UK government urged to address a looming textile recycling crisis

The Textile Recycling Association (TRA) has sounded the alarm over fears the UK textile recycling sector could imminently collapse.
April 16, 2024

Textile recycling nearing collapse in the UK

The TRA (Textile Recycling Association) has warned that the UK faces imminent collapse of its textile recycling sector, due to unprecedented financial pressures and global market challenges. The association, which represents more than 75% of the UK’s used textiles collectors and sorters, has urged the UK Government to avert a growing capacity crisis. It highlights concerns from within the industry that dwindling capacity at processing plants will see collections from charity shops, recycling centres and community textile banks, halted[i].

The TRA singles out fast fashion as one of the reasons for pressure on the textile recycling sector, explaining that an influx of low-quality textiles has driven up operational costs, thus placing increased financial pressures on textile merchants. However, this is just one of several industry challenges, with the disruption of shipping lanes in the Red Sea also increasing operational costs, as too are increased taxes in African and Asian markets, coupled with mounting pressures to curb waste exports from the UK[ii].

Furthermore, European countries are exploring whether to ban the export of ‘used’ textiles within the EU. The changes come following research by the EEA (European Environment Agency) which found that the volume of used textiles exported from the EU has more than tripled over the past two decades, growing from 550,000 tonnes in 2000 to almost 1.7 million tonnes in 2019. On an individual scale, the volume of used textiles exported in 2019 was, on average, 3.8 kilogrammes per person, or 25% of the approximately 15 kg of textiles consumed by individuals each year in the EU[iii].

Risk of ‘devastating environmental consequences’

Textile waste is a considerable issue, where on a global scale 92 million tonnes are produced each year alone, with this equivalent to the height of Mount Everest every 7 minutes according to the TRA. In the UK, WRAP (Waste and Resources Action Programme) estimate that £140 million ($177.6 million) worth of clothing is sent to UK landfill every year[iv]. In 2017, the UK government reported that more than 1 million tonnes of textiles were disposed of in England alone within household and commercial municipal residual waste[v]. Of this, clothing equated to almost 400,000 tonnes and non-clothing textiles almost 430,000 tonnes[vi]. Presently, around 620,000 tonnes of used textiles are collected every year for reuse and recycling within the UK, and 60% of these textiles are exported, according to data from WRAP[vii].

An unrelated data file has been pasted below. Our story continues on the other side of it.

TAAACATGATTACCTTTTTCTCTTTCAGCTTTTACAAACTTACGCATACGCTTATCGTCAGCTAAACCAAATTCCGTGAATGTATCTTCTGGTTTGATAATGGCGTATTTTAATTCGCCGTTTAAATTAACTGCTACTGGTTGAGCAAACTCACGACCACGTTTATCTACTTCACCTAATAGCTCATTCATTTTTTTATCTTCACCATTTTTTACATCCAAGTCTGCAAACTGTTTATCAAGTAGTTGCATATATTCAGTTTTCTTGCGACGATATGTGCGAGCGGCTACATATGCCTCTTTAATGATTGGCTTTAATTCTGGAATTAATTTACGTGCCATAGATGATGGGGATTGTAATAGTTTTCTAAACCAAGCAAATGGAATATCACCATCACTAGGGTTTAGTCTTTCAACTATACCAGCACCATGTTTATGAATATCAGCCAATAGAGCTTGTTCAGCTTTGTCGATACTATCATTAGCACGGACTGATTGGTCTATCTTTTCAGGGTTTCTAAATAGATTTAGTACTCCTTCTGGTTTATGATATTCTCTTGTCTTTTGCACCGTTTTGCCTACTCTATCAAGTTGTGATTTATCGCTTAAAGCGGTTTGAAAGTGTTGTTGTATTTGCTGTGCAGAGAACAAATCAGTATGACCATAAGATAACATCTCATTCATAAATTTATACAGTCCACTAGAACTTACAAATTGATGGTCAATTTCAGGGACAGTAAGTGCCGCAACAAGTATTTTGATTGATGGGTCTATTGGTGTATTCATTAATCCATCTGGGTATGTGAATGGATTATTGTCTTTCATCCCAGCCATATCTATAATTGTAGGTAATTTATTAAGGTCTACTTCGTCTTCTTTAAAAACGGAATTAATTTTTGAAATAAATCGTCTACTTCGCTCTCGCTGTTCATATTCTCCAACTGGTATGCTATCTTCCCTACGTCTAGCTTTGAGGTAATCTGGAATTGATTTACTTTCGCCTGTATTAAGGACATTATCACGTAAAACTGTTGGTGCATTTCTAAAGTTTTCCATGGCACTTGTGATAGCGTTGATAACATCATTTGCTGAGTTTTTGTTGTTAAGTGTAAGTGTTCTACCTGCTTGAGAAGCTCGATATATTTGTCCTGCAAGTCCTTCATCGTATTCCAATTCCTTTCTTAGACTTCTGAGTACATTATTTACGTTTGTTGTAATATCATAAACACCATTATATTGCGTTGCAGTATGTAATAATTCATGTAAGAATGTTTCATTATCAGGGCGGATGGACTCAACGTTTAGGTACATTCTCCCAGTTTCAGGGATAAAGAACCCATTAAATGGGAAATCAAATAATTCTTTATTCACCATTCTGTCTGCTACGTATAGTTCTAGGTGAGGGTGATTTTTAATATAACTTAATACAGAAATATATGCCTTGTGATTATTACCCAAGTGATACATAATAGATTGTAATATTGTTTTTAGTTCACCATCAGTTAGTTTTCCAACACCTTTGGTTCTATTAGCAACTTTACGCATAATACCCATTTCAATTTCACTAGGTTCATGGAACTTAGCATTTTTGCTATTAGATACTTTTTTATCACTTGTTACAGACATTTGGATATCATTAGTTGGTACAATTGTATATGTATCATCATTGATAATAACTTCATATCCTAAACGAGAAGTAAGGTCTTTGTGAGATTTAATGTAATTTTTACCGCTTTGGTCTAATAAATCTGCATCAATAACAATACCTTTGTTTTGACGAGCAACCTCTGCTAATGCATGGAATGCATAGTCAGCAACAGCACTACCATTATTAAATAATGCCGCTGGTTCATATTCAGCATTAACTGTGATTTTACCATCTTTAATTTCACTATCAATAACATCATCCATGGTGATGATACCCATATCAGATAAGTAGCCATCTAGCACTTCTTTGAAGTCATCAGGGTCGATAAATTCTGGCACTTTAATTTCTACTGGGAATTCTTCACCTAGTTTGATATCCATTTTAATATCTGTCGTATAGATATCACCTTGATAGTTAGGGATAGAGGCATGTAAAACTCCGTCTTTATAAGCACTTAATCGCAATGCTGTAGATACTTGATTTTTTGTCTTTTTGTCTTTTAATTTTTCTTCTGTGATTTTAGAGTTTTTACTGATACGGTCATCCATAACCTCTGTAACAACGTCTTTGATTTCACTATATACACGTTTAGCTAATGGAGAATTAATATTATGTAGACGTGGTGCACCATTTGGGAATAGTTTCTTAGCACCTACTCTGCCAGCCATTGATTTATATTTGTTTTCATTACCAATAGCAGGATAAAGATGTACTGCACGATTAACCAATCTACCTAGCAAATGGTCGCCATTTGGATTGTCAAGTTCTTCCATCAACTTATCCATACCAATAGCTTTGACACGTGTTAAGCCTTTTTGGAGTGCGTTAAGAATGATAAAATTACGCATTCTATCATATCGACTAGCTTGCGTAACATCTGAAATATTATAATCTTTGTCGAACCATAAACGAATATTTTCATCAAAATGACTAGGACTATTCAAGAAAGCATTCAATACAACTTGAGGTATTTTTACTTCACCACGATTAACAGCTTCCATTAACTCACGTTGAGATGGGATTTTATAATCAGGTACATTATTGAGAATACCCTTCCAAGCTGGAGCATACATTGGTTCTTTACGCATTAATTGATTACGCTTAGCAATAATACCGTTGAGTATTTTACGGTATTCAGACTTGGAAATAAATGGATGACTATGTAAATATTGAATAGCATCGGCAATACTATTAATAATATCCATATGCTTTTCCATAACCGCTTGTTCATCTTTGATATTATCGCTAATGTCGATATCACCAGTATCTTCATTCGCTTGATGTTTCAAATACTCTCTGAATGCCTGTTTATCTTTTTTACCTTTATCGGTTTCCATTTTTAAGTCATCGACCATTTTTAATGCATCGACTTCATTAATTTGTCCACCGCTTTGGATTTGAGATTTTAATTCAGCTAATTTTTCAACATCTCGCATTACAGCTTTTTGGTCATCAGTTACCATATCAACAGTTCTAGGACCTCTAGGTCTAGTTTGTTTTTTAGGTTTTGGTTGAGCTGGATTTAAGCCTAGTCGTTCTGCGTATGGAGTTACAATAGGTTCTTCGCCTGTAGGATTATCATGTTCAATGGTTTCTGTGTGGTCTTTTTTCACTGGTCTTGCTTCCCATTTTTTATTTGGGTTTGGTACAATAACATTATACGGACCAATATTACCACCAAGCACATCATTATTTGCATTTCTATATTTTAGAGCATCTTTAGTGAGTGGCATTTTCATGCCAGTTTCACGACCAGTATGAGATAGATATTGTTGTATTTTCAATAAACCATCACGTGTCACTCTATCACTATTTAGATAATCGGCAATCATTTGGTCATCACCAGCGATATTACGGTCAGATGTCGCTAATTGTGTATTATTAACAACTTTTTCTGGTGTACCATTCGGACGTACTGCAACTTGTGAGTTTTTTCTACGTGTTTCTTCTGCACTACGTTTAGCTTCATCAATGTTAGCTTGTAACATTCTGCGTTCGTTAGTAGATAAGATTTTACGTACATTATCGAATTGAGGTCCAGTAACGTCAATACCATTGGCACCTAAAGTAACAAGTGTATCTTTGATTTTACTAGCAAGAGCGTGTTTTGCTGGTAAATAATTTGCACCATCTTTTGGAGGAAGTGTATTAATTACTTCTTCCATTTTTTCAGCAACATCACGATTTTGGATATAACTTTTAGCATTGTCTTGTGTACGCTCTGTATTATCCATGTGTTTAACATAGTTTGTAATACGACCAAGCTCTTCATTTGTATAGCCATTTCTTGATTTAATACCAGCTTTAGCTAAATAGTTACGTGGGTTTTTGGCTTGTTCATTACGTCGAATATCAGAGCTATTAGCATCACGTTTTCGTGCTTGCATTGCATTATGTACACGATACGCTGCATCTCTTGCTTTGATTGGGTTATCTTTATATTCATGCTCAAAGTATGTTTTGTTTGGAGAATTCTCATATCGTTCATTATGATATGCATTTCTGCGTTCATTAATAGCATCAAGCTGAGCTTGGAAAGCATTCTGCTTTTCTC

The TRA warns of ‘devastating environmental consequences’ should textile waste collection processes breakdown, with microplastic pollution, water pollution, and the accumulation of textile waste in landfills the biggest consequences. The association notes the used textiles industry in the UK is valued at over one billion pounds annually, impacting sectors such as UK Charities, Local Waste Authorities, the Logistics Industry, the Packaging Industry, and will affect 1 in every 25 jobs in the UK.

UK government urged to intervene

The TRA has called on the UK government to intervene, asking for greater regulation alongside an EPR (Extended Producer Responsibility) scheme[viii]. EPR would place responsibility for a textile products lifecycle (including its disposal) on the producer, rather than on authorities or consumers. Such a strategy has already been used in the EU, where just last month, The European Parliament debated and passed proposals to introduce EPR reforms which include making companies cover the costs of collecting, sorting and reusing or recycling discarded textiles[ix].

A well-established EPR scheme already exists in France, where producers of textiles, household linen and footwear have been held responsible for the collection and recycling of their products since 2007. Over a 10-year period, this resulted in the number of tonnes being sorted more than doubling, from 96,213 in 2009 to 196,054 in 2019[x]


[i] Textile Recycling Sector Faces Unprecedented Financial Crisis Amid Global Market Challenges - Textile Recycling Association

[ii] Ibid

[iii] Europe’s mounting exports of textile waste show regulatory changes can’t come soon enough (

[iv] Valuing our clothes: The cost of UK fashion | WRAP

[v] The waste prevention programme for England: Maximising Resources, Minimising Waste - GOV.UK (

[vi] Ibid

[vii] As the UK buys more clothes, the SCAP 2020 continues to lead the trend for sustainable clothes | WRAP

[viii] Textile Recycling Sector Faces Unprecedented Financial Crisis Amid Global Market Challenges - Textile Recycling Association

[ix] Textiles EPR will accelerate circularity – environmentally & economically - Circular Online

[x] Europe’s mounting exports of textile waste show regulatory changes can’t come soon enough (

Related Insights

Thank you! We'll keep you posted!
Oops! Something went wrong while submitting the form.
Lauren Foye
Head of Reports

Lauren has extensive experience as an analyst and market researcher in the digital technology and travel sectors. She has a background in researching and forecasting emerging technologies, with a particular passion for the Videogames and eSports industries. She joined the Critical Information Group as Head of Reports and Market Research at GRC World Forums, and leads the content and data research team at the Zero Carbon Academy. “What drew me to the academy is the opportunity to add content and commentary around sustainability across a wealth of industries and sectors.”

Lauren's Insights